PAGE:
The histopathology (HP) showed a highly cellular tumor composed of rosettes of small round cells, with high nucleus–cytoplasm ratio and increased mitotic figures – suggestive of classical MB – WHO Grade IV [Figure 3]a and [Figure 3]b. Immunohistochemical study revealed synaptophysin, S-100 protein, and neuron-specific enolase to be positive, but glial fibrillary acid protein, neurofilament, and cytokeratin were negative.{Figure 3}


MBs are predominantly found in the pediatric age group accounting for one-fourth of all pediatric intracranial tumors. The most common site is the cerebellar vermis. In 10%–30% of pediatric cases, it spreads to the rest of the central nervous system through cerebrospinal fluid (CSF).[2]

MB in adults is an uncommon entity (1% of adult primary brain tumors) and its presence in CPA region is exceptionally rare. There have been only 11 reported cases of extra-axial MB in the adult literature.[3] Presutto et al. has suggested that extraaxial findings of MB are very rare in children, but nearly 50% of adult MBs arise from the cerebellum or pons at its lateral surface.[4] In our patient, the tumor was completely separated from the surrounding cerebellum and it was also extra-axial making it quite rare. The tumors most often occur among patients in their late 20s and early 30s.[3] The two most common extra-axial locations reported for this tumor are the tentorial and CPA regions.[3],[5],[6],[7]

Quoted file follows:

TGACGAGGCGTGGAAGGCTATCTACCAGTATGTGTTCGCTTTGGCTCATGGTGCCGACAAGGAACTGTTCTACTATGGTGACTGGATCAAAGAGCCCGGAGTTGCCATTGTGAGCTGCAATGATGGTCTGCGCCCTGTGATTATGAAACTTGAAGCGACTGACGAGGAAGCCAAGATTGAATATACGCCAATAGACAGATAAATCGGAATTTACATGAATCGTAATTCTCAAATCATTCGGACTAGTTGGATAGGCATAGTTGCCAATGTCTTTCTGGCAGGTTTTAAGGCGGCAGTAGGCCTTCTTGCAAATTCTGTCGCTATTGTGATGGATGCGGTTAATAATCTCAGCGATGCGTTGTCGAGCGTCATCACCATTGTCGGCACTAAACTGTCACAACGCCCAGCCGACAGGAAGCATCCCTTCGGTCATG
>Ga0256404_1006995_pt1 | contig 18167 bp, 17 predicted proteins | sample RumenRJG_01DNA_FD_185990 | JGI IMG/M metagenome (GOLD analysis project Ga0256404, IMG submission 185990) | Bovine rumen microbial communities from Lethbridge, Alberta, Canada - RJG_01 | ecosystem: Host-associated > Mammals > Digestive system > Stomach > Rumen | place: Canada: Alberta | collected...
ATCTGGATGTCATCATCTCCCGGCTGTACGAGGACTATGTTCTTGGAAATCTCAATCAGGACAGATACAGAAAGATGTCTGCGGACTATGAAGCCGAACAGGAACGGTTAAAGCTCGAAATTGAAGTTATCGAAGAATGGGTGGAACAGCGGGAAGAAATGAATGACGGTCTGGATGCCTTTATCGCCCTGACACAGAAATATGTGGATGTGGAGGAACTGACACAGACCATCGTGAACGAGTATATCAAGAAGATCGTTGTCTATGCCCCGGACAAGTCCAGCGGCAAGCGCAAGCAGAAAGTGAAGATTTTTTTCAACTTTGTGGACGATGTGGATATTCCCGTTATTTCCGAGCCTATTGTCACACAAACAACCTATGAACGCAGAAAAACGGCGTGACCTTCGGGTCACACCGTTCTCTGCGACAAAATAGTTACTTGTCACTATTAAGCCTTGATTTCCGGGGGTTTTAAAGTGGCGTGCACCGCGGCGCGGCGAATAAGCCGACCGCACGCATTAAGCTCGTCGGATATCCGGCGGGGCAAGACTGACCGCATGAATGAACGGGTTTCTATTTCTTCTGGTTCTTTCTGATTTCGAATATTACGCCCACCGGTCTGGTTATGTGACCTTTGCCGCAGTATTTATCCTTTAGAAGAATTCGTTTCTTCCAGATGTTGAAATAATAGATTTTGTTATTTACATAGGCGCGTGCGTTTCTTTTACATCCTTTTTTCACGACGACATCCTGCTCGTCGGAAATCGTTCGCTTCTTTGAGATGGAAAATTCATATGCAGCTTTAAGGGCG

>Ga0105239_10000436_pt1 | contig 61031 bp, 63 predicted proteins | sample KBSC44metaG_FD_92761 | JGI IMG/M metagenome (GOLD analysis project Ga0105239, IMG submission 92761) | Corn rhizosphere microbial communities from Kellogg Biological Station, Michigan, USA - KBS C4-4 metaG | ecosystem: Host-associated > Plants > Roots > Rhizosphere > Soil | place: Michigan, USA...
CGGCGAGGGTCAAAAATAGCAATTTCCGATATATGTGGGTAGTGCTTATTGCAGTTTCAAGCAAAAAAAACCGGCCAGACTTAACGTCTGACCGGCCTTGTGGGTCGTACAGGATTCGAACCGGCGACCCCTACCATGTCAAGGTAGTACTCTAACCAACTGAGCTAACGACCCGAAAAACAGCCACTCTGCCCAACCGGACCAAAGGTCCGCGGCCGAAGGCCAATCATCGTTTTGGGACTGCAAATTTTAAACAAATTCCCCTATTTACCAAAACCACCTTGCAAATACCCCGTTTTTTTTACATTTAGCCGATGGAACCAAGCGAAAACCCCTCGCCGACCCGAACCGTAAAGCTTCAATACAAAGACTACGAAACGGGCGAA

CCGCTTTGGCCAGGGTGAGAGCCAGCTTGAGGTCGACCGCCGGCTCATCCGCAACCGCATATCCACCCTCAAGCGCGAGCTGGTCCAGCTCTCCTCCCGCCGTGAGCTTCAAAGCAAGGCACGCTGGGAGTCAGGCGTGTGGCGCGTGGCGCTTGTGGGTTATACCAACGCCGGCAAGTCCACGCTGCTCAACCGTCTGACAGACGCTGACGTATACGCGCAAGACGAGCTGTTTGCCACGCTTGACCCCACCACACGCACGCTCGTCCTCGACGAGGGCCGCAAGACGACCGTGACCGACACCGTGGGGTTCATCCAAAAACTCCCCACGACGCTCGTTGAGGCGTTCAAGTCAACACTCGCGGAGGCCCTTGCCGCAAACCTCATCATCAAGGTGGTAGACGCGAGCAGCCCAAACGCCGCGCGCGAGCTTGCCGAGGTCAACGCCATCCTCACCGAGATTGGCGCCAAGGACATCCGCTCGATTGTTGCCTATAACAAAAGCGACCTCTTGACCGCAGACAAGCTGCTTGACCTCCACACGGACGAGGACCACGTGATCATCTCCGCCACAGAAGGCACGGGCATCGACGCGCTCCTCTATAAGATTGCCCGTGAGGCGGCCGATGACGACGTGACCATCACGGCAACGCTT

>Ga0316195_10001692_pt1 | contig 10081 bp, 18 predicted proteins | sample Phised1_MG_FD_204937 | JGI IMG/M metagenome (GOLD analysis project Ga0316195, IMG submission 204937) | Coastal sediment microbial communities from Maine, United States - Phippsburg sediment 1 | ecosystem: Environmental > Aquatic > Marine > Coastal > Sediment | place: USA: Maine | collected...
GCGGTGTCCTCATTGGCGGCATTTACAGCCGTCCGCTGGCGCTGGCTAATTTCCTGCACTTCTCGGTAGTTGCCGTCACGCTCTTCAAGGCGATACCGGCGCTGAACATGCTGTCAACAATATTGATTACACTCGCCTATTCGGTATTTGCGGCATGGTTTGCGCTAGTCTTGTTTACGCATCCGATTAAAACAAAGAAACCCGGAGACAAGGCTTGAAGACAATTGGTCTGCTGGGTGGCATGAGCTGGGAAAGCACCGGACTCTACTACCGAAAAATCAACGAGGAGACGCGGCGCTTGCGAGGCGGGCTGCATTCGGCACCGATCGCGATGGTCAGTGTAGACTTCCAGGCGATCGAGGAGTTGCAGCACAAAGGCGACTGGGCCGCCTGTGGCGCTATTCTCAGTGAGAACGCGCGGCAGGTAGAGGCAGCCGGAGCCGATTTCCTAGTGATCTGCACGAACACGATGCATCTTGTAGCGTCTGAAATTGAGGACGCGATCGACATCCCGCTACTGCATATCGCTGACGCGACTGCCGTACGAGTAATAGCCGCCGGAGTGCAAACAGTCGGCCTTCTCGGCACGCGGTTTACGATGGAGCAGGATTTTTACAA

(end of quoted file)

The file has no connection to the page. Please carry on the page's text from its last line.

It has been suggested that extra-axial MBs located at CPA may originate either by the proliferating remnants of the external granular layers of the cerebellar hemispheres including the flocculus or from germinal cells or their remnants present at the posterior medullary velum.[8] Akay et al. suggested that extra-axial MBs at CPA arise by the lateral extension from the fourth ventricle through the foramen of Luschka or there may be direct exophytic growth from the site of origin at the surface of cerebellum or pons.[8],[9]

The radiological features of MB are classical: they display an iso- or hypointense signal on T1WI, are heterogeneous on T2WI, and exhibit heterogeneous enhancement after addition of gadolinium, sometimes demonstrating a central hemorrhagic zone (our preoperative diagnosis of CPA metastasis was due to age and clinical presentation of the patient along with imaging features). Other differential diagnoses at this region can be meningioma. CPA meningiomas present with homogeneous enhancement, dural tailing, and diffusion restriction. However, heterogeneous enhancement or cystic changes in meningioma is not rare. Even metastasizing meningioma has been reported in the literature having multiple intracranial metastases.[10] Additional differential diagnosis includes CPA epidermoid cyst and hemangioblastomas. An epidermoid cyst is an uncommon benign tumor at CPA occurring in adults. They are differentiated from CSF intensity in MRI by minimal peripheral enhancement and diffusion restriction. However, hemangioblastomas presented as a cystic mass with a mural nodule. It shows multiple flow voids in MRI due to hypervascular nature and generally associated with Von Hippel–Lindau syndrome.[4]